Lack of disruption doesn't mean trade war isn't dangerous, experts warn
Japan’s restrictions on exports to Korea of three essential materials for chip and display production in July 2019 turned out to not be as disruptive as first thought.
Korea’s main chip and display producers have not reported any production setbacks since the restrictions began. Over the past year, some local suppliers have even succeeded in developing products nearing the quality of those previously imported from Japan.
Despite the achievements, tech and trade experts say recovering the value chain with Japan in regards to chip and display production is still a necessary task and a much more efficient option than completely localizing supply for the three effected products — fluoride hydrogen, photoresists and fluorinated polyimide.
Trade figures show that Korea hasn't been completely successful in finding domestic alternatives over the past year. The positive outcome was restricted to hydrogen fluoride only — a chemical used in gas and liquid form to etch and clean semiconductor surfaces.
Hydrogen Fluoride imports from Japan between January and May plummeted 85.8 percent on year to $4.03 million, reducing Korea’s dependence on Japan to 12.3 percent, down from 43.9 percent before the restrictions took place.
Imports of photoresists and fluorinated polyimide, on the other hand, increased over the last year, despite export procedures in Japan becoming considerably more lengthy following the government’s decision.
Imports of photoresists, essential in manufacturing high-performance chips, from Japan actually increased 33.8 percent on year to $150.8 million between January and May, although dependence on Japan has fallen from 91.9 percent to 88.6 percent. Imports of fluorine polyimide, a material used in display production, also increased 7.4 percent on year to $13.03 million.
A score of Korean companies have started developing their own variations of the two products and are in the process of developing or testing them, but none have been able to take the place of Japanese suppliers. Major clients like Samsung Electronics and SK hynix that require sophisticated materials to produce high-performance chips are still reliant on imports.
“The decline of fluoride hydrogen imports was indeed possible thanks to localization, but this isn’t the outcome of a recent effort. There was a Korean company that was already developing the technology before the restrictions. Without it, it would not have been possible,” said Park Jea-geun, electronic engineering professor at Hanyang University and head of the Korean Society of Semiconductor & Display Technology, during a Monday seminar hosted by the Federation of Korean Industries (FKI) in Yeouido, western Seoul.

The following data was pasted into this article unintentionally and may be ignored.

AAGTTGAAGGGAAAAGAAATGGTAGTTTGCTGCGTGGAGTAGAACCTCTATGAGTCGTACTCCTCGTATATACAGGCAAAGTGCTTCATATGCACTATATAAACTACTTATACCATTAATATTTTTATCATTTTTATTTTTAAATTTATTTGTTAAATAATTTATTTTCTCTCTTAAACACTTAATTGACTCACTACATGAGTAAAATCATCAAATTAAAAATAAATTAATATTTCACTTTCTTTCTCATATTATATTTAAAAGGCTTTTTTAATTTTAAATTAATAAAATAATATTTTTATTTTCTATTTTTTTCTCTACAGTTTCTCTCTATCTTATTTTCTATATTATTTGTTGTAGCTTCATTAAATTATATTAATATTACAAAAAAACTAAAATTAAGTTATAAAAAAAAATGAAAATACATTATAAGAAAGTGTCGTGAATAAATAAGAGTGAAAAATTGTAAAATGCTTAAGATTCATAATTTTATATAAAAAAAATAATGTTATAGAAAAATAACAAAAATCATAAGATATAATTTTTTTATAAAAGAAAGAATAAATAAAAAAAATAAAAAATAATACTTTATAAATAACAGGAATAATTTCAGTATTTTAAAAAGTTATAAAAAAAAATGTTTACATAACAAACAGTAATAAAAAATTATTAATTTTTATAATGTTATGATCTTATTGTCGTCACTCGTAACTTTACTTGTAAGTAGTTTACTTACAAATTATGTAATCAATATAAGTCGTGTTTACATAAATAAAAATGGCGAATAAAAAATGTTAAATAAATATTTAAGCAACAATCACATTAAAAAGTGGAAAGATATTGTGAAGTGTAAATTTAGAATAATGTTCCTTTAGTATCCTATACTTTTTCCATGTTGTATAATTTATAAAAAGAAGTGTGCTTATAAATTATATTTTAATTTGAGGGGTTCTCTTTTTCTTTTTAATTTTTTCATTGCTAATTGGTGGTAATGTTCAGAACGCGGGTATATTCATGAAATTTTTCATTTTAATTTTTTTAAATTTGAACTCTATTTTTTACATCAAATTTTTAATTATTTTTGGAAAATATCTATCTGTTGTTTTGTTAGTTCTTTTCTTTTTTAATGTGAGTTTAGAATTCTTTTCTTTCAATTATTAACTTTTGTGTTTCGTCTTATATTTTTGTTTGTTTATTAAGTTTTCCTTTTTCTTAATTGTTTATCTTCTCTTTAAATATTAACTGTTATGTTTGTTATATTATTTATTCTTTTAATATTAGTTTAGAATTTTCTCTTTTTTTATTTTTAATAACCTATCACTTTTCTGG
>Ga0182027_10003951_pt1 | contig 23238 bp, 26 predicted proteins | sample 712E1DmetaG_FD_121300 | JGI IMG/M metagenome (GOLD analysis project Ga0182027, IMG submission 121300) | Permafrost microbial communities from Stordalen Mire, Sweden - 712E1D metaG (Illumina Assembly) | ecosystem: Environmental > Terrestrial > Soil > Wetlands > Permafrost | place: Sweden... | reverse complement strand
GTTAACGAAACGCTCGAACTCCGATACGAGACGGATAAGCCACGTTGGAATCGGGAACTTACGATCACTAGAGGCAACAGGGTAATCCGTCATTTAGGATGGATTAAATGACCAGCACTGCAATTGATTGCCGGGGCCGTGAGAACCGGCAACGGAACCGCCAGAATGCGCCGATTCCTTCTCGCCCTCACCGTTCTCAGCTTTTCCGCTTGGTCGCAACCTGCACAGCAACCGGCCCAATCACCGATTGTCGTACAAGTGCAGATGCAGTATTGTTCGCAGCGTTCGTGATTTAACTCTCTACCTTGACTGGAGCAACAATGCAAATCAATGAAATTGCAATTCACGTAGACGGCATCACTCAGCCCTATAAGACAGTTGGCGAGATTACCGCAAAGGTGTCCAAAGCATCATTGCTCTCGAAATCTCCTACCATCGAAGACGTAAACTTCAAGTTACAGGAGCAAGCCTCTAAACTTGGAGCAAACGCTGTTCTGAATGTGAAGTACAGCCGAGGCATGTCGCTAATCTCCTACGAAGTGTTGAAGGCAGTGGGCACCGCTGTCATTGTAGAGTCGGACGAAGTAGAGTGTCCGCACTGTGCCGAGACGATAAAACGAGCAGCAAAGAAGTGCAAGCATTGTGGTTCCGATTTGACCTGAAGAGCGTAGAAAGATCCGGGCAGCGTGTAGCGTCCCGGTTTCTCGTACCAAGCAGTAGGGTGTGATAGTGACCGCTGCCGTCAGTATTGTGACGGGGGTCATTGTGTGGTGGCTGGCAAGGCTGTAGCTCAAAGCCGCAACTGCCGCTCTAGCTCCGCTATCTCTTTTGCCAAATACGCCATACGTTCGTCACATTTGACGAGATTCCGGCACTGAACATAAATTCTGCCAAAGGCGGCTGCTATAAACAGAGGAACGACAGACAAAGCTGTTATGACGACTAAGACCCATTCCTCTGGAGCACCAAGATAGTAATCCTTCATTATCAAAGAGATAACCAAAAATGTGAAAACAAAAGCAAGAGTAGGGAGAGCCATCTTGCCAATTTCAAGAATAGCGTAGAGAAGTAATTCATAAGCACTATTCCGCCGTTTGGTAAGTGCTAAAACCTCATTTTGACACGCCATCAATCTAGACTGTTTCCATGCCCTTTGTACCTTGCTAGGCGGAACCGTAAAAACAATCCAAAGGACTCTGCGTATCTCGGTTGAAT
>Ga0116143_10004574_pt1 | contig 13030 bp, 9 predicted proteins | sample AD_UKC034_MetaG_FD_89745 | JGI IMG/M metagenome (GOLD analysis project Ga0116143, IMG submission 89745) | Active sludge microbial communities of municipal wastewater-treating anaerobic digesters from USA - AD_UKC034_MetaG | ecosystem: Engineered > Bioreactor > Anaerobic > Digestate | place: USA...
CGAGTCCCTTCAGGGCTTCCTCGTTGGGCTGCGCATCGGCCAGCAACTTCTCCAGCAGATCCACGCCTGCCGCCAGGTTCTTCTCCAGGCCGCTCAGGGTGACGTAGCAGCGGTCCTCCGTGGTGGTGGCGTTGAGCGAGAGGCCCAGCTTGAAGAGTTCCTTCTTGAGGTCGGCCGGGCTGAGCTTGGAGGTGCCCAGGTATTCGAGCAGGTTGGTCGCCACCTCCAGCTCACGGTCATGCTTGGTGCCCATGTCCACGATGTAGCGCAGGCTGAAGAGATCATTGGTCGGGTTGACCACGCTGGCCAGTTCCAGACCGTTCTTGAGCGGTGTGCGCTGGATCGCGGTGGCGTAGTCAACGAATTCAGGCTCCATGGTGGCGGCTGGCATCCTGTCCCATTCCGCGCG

“It’s wrong to believe that we can tail Japanese companies in the near future. We’re talking about decades-old, global No. 1 players that make trillions of won per year. Their level of technology is immense. Narrowing that gap in a year is impossible.”
According to Park’s analysis, there isn't a big difference between the percentage of revenue spent on research and development (R&D) in the two countries — 2.6 percent in Korea and 3.8 percent in Japan — but there is a huge different in the amount of revenue. As such, the average R&D investment per company was tenfold higher at 153.4 billion won in Japan compared to Korea’s 13 billion won.
Lee Hong-bae, a professor of business and economics at Dong-eui University, agreed that localization isn’t the ultimate answer.
“It takes R&D costs and pulls down profits for the companies. The government also has to pour in big budgets that could have been used for other purposes. Betting everything on localization is not a smart move. If there’s a pattern that maximizes profits, that’s the direction this industry should be heading in,” he said.
According to Lee’s analysis, the value chain between Korea and Japan over high-tech materials was creating $81.1 billion of economic value per year, including corporate profits and hires. Giving up that established connection built over the past few decades would mean losses for both sides.
Experts and academics at the seminar also pointed out that halting trade and cutting ties for chip and display materials can come back as bigger losses in the future, especially at a time when the United States and China are fighting over leadership in technology.
“At the moment, an immediate way to maintain tech leadership against China would be diversifying suppliers from other foreign companies or persuading them to establish domestic factories like DuPont’s EUV photoresist factory in Korea,” said Park.
In the past year, the Japanese government’s decision has also resulted in negative blows to suppliers in the country. Stella Chemifa, the world’s leading manufacturer for fluoride hydrogen, saw its 2019 net profit fall 18 percent and revenue slump 12 percent on year.
“Companies in both countries are now facing a situation where they have to resolve this issue that started off from political reasons. I think it’s time businesses start to consider what they can do on their own and in which parts they have to work together with the government,” said Horiyama Akiko, the Seoul bureau chief of Mainichi Shimbun.
BY SONG KYOUNG-SON [firstname.lastname@example.org]
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